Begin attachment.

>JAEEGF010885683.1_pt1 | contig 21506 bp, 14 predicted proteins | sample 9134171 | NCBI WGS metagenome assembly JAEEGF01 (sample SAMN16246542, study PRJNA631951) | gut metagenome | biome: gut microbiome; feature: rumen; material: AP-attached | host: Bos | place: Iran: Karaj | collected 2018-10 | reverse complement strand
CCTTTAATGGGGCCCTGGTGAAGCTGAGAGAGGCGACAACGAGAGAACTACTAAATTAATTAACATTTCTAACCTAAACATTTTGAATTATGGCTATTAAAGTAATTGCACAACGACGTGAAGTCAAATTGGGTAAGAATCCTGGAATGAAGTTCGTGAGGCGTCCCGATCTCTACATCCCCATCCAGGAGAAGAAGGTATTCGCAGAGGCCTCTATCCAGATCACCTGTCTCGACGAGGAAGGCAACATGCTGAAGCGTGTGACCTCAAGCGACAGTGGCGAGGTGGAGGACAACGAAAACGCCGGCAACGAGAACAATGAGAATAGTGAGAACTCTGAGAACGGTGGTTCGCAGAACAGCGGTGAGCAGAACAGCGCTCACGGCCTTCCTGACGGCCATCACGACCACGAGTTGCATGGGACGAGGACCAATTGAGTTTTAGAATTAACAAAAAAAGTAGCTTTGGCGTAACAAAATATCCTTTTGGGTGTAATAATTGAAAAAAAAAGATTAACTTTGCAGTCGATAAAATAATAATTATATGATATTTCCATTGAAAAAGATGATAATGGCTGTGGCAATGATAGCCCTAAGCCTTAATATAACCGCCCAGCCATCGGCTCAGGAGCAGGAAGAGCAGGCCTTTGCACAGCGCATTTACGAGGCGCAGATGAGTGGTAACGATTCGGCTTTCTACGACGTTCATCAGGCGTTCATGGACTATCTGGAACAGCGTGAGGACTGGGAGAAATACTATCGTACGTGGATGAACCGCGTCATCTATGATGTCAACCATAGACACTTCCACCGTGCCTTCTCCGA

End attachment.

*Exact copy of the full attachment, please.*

>JAEEGF010885683.1_pt1 | contig 21506 bp, 14 predicted proteins | sample 9134171 | NCBI WGS metagenome assembly JAEEGF01 (sample SAMN16246542, study PRJNA631951) | gut metagenome | biome: gut microbiome; feature: rumen; material: AP-attached | host: Bos | place: Iran: Karaj | collected 2018-10 | reverse complement strand
CCTTTAATGGGGCCCTGGTGAAGCTGAGAGAGGCGACAACGAGAGAACTACTAAATTAATTAACATTTCTAACCTAAACATTTTGAATTATGGCTATTAAAGTAATTGCACAACGACGTGAAGTCAAATTGGGTAAGAATCCTGGAATGAAGTTCGTGAGGCGTCCCGATCTCTACATCCCCATCCAGGAGAAGAAGGTATTCGCAGAGGCCTCTATCCAGATCACCTGTCTCGACGAGGAAGGCAACATGCTGAAGCGTGTGACCTCAAGCGACAGTGGCGAGGTGGAGGACAACGAAAACGCCGGCAACGAGAACAATGAGAATAGTGAGAACTCTGAGAACGGTGGTTCGCAGAACAGCGGTGAGCAGAACAGCGCTCACGGCCTTCCTGACGGCCATCACGACCACGAGTTGCATGGGACGAGGACCAATTGAGTTTTAGAATTAACAAAAAAAGTAGCTTTGGCGTAACAAAATATCCTTTTGGGTGTAATAATTGAAAAAAAAAGATTAACTTTGCAGTCGATAAAATAATAATTATATGATATTTCCATTGAAAAAGATGATAATGGCTGTGGCAATGATAGCCCTAAGCCTTAATATAACCGCCCAGCCATCGGCTCAGGAGCAGGAAGAGCAGGCCTTTGCACAGCGCATTTACGAGGCGCAGATGAGTGGTAACGATTCGGCTTTCTACGACGTTCATCAGGCGTTCATGGACTATCTGGAACAGCGTGAGGACTGGGAGAAATACTATCGTACGTGGATGAACCGCGTCATCTATGATGTCAACCATAGACACTTCCACCGTGCCTTCTCCGA